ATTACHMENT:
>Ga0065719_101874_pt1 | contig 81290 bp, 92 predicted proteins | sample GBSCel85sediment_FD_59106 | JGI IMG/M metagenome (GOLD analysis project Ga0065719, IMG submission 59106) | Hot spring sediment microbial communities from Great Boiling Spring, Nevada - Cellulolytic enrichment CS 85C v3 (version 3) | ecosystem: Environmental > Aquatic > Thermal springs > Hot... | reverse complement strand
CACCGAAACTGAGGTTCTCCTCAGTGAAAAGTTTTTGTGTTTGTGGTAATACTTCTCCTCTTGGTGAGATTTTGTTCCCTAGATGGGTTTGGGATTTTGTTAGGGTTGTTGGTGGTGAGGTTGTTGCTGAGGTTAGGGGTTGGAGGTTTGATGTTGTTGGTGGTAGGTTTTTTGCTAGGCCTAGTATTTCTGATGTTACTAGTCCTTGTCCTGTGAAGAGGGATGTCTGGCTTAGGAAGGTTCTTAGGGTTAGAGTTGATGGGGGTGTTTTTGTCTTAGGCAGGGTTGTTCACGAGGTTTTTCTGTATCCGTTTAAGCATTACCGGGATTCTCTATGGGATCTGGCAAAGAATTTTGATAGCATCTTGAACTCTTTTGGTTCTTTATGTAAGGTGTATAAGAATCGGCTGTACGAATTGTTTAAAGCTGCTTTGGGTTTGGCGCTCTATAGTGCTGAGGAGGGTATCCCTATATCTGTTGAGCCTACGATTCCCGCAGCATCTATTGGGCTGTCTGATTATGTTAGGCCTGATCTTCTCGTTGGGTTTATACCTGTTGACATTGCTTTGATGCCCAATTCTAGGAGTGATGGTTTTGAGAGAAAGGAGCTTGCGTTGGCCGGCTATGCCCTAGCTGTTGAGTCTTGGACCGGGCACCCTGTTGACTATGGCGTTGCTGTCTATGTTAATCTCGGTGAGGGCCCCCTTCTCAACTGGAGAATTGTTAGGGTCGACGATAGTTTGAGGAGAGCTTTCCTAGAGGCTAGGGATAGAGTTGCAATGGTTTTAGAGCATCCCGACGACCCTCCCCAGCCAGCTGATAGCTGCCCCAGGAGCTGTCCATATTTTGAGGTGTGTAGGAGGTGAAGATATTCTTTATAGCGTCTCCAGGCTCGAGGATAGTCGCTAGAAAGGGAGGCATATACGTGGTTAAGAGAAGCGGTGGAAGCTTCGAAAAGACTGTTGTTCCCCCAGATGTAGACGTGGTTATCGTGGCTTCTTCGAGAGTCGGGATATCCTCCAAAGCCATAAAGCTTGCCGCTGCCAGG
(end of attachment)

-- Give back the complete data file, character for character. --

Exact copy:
>Ga0065719_101874_pt1 | contig 81290 bp, 92 predicted proteins | sample GBSCel85sediment_FD_59106 | JGI IMG/M metagenome (GOLD analysis project Ga0065719, IMG submission 59106) | Hot spring sediment microbial communities from Great Boiling Spring, Nevada - Cellulolytic enrichment CS 85C v3 (version 3) | ecosystem: Environmental > Aquatic > Thermal springs > Hot... | reverse complement strand
CACCGAAACTGAGGTTCTCCTCAGTGAAAAGTTTTTGTGTTTGTGGTAATACTTCTCCTCTTGGTGAGATTTTGTTCCCTAGATGGGTTTGGGATTTTGTTAGGGTTGTTGGTGGTGAGGTTGTTGCTGAGGTTAGGGGTTGGAGGTTTGATGTTGTTGGTGGTAGGTTTTTTGCTAGGCCTAGTATTTCTGATGTTACTAGTCCTTGTCCTGTGAAGAGGGATGTCTGGCTTAGGAAGGTTCTTAGGGTTAGAGTTGATGGGGGTGTTTTTGTCTTAGGCAGGGTTGTTCACGAGGTTTTTCTGTATCCGTTTAAGCATTACCGGGATTCTCTATGGGATCTGGCAAAGAATTTTGATAGCATCTTGAACTCTTTTGGTTCTTTATGTAAGGTGTATAAGAATCGGCTGTACGAATTGTTTAAAGCTGCTTTGGGTTTGGCGCTCTATAGTGCTGAGGAGGGTATCCCTATATCTGTTGAGCCTACGATTCCCGCAGCATCTATTGGGCTGTCTGATTATGTTAGGCCTGATCTTCTCGTTGGGTTTATACCTGTTGACATTGCTTTGATGCCCAATTCTAGGAGTGATGGTTTTGAGAGAAAGGAGCTTGCGTTGGCCGGCTATGCCCTAGCTGTTGAGTCTTGGACCGGGCACCCTGTTGACTATGGCGTTGCTGTCTATGTTAATCTCGGTGAGGGCCCCCTTCTCAACTGGAGAATTGTTAGGGTCGACGATAGTTTGAGGAGAGCTTTCCTAGAGGCTAGGGATAGAGTTGCAATGGTTTTAGAGCATCCCGACGACCCTCCCCAGCCAGCTGATAGCTGCCCCAGGAGCTGTCCATATTTTGAGGTGTGTAGGAGGTGAAGATATTCTTTATAGCGTCTCCAGGCTCGAGGATAGTCGCTAGAAAGGGAGGCATATACGTGGTTAAGAGAAGCGGTGGAAGCTTCGAAAAGACTGTTGTTCCCCCAGATGTAGACGTGGTTATCGTGGCTTCTTCGAGAGTCGGGATATCCTCCAAAGCCATAAAGCTTGCCGCTGCCAGG